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Annual returns data for 2022 shows mixed picture for charities

Melanie May | 5 April 2024 | News

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Total gross income rose in 2022 for charities submitting annual returns, but smaller charities saw spend outweigh income along with the biggest drop in income from local or national government grants, according to annual returns data for the year.

The Charity Commission’s annual return 2022 shows that total gross income for all charities that submitted an annual return reached £90.3 billion in 2022, rising by 8.48% compared to the previous year. Total gross expenditure grew 9.19% to £87.4 billion.

For approximately 12,000 charities with an annual income above £500,000 the data indicates this was largely driven by a 38% increase in fundraising income, influenced by a relaxation of COVID restrictions. However, those with an income of less than £500,000 observed a 3.24% increase in income, whilst also seeing expenditure rise by 11.6%. 

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On average larger charities saw both income and expenditure grow, while lower income charities saw expenditure outweighing their income.  

Income from government grants fell

Across all charities, income from local or national government grants fell from £8.2 billion in 2021 to £7 billion in 2022, with smaller charities reporting the biggest drop. The number of charities reporting receiving such grants also fell by 24% between 2021 and 2022 (from 35,474 to 27,001).  

More charities providing services via government contract

In contrast, the annual returns data shows that almost 6,500 charities provided services via government contracts in 2022 with a value of £9.3 billion. This is an upward trend for the fourth year running, and represents an increase of 25% from the reported value of £7.4 billion in annual returns for 2018.  

More charities than ever before reported on proxy reserve levels (a requirement when income exceeds £500,000). However, proxy reserves were broadly level with 2021 figures, at a total of £75 billion for the sector versus £73 billion in 2021.  

Volunteering numbers up – depending on the cause

Reported volunteer numbers grew overall, but with some significant variation across the sector. Education, environment, conservation and heritage charities reported large increases in volunteer figures, while religious charities, those providing front-line services and those offering support to armed forces personnel saw a decrease compared to 2021.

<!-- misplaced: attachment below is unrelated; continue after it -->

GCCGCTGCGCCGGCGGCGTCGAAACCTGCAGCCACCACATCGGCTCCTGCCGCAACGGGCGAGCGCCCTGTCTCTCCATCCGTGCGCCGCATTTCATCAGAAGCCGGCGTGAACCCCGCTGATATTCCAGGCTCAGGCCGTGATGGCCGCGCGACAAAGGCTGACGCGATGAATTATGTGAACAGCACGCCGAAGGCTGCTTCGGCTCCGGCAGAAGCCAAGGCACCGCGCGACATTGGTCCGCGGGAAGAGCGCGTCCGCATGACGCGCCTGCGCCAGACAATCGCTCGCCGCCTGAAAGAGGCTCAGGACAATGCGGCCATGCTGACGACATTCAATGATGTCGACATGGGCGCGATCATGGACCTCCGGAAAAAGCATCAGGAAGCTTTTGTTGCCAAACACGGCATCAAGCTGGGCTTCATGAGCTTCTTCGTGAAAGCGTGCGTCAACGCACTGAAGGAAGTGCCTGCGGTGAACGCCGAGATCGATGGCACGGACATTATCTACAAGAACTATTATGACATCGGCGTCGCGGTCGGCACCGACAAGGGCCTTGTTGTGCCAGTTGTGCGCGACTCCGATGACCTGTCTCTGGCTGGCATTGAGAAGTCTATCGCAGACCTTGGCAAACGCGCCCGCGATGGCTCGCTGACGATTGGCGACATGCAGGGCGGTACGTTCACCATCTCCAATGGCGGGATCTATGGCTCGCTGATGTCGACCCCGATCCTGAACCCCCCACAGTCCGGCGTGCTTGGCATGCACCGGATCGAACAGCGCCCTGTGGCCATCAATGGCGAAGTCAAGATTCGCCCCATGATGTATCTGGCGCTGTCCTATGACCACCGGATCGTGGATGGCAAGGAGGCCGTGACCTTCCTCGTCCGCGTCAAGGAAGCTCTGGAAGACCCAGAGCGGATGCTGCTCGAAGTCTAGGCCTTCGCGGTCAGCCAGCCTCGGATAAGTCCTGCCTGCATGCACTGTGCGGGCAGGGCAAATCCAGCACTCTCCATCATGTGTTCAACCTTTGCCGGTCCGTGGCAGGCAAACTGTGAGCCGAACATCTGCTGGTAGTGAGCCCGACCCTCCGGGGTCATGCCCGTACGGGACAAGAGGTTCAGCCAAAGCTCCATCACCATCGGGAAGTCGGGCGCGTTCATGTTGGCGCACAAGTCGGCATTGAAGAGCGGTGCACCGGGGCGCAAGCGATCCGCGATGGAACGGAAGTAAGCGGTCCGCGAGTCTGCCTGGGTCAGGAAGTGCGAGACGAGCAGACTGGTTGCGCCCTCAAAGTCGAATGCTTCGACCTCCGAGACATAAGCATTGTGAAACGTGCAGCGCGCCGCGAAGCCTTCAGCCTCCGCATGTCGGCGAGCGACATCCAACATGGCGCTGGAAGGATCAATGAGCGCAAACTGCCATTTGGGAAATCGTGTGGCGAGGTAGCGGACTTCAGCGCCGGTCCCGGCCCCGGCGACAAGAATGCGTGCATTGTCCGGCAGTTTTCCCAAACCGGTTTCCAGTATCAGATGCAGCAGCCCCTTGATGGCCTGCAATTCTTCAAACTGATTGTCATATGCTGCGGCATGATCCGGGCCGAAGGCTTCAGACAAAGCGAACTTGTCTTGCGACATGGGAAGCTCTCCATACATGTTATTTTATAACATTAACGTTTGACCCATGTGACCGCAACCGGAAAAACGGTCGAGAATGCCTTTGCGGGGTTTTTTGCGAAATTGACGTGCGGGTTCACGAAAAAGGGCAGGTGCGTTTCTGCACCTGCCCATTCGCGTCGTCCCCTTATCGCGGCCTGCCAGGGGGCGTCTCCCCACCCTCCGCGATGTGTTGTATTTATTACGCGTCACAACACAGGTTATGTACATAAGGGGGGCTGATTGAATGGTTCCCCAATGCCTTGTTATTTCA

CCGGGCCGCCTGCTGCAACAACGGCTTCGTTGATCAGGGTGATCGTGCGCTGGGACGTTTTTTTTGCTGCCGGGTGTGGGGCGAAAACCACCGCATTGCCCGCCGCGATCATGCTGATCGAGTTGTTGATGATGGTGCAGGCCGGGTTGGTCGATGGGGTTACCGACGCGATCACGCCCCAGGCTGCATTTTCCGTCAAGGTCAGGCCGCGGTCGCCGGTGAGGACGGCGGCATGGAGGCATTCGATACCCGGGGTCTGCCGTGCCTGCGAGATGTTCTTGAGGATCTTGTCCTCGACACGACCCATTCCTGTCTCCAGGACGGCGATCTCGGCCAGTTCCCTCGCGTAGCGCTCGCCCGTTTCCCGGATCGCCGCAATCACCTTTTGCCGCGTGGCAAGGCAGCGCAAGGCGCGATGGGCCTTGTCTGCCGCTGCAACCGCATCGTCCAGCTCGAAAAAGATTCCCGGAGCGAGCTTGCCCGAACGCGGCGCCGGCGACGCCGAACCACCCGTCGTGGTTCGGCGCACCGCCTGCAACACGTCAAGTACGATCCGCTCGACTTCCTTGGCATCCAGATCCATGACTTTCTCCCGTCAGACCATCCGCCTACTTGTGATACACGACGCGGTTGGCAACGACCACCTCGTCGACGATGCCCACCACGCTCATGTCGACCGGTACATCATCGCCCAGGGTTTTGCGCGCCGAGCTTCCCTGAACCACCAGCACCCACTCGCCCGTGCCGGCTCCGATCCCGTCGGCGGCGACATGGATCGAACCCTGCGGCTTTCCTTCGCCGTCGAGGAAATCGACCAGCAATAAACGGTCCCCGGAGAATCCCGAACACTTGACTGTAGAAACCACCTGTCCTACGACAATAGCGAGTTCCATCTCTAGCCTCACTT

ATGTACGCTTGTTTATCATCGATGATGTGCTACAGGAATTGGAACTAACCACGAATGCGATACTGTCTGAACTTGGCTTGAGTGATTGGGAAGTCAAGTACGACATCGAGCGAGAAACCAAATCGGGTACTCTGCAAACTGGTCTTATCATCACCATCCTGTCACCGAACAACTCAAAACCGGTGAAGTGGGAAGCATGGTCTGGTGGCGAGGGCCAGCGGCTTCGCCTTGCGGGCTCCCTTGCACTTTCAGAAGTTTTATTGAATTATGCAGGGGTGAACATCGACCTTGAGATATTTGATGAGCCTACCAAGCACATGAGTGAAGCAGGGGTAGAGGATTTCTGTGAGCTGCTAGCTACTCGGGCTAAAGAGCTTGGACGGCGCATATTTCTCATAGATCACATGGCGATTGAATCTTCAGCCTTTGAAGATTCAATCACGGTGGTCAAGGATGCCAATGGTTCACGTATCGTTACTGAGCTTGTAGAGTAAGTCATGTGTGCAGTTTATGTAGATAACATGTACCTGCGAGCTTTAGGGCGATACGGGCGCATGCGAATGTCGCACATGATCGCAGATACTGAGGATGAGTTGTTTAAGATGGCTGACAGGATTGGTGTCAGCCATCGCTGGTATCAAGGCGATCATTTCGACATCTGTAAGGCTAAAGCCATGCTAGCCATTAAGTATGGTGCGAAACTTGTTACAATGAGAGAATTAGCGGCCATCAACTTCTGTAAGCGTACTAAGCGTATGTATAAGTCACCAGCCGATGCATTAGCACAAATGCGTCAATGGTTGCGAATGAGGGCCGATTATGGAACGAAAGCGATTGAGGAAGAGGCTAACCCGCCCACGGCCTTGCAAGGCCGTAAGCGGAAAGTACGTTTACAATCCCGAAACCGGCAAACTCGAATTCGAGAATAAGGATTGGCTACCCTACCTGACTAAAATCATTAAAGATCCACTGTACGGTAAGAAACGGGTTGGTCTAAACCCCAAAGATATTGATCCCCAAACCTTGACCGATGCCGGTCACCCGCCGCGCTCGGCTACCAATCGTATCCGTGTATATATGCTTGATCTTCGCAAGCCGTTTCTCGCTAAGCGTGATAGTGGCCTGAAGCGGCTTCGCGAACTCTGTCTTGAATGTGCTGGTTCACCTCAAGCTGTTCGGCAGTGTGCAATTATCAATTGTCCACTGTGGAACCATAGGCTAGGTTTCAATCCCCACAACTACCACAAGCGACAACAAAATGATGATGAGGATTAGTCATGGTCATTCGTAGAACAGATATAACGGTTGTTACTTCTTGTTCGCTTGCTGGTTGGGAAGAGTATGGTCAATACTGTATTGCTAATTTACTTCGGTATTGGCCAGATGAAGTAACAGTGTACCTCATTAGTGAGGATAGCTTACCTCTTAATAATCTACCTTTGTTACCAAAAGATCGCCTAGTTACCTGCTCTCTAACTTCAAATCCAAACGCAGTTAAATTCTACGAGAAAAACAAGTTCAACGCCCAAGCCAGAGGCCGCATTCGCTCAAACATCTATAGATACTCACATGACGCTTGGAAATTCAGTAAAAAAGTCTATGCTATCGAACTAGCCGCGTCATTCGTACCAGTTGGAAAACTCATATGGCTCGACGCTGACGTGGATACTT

Helen Stephenson, CEO of the Charity Commission, said: 

“Charities are part of the fabric of our communities, and this data from 2022 indicates a very substantial sector with a surprising degree of resilience.

 

“Since then, the cost-of-living crisis and inflation have amplified demands on charity finances, resulting in a mixed picture across the sector. Some are facing unsustainable demands.

 

“Publishing data from the annual return allows us to understand how the charity sector continues to evolve and change, and to better understand longer term trends.”

Separately, research from Sagacity suggests that charities are ‘leaking’ £6.2 billion a year – including £139mn in unclaimed Gift Aid caused by donations that cannot be matched to donors. Its Missing Billions: Charity Edition report also found that 18% of charities cannot accurately state how and where individual donations are spent with 62% of respondents agreeing they could double donations if they could better prove where money is spent.

Scott Logie, Chief Commercial Officer at Sagacity, commented:

“The amount of money being left on the table by charities is alarming – especially regarding Gift Aid. HMRC paid charities £1.6 billion last tax year, but our research indicates charities could have collected at least £139m more if they could more effectively match donors to donations. Amid the cost-of-living crisis every penny counts. Demand is soaring for charitable services like food banks, care assistance, and mental health support. Not fixing the leaky bucket is a wasted opportunity that’s preventing charities from providing more help to those in need.

 

“Almost half (47%) of  charity revenue leakage can be traced back to problems with data – presenting an opportunity for charities to close the gaps. To operate more efficiently and make the most of donations, charities must take a holistic approach. Look across the organisation at all levels to understand where issues might be occurring and how to fix them. From onboarding donors to working with partners. Long term, fixing leakage isn’t all about money either. It will also enable more accurate targeting, financial reporting and governance, improve the donor experience, and even attract more donors as they see where their valuable donations are spent.”

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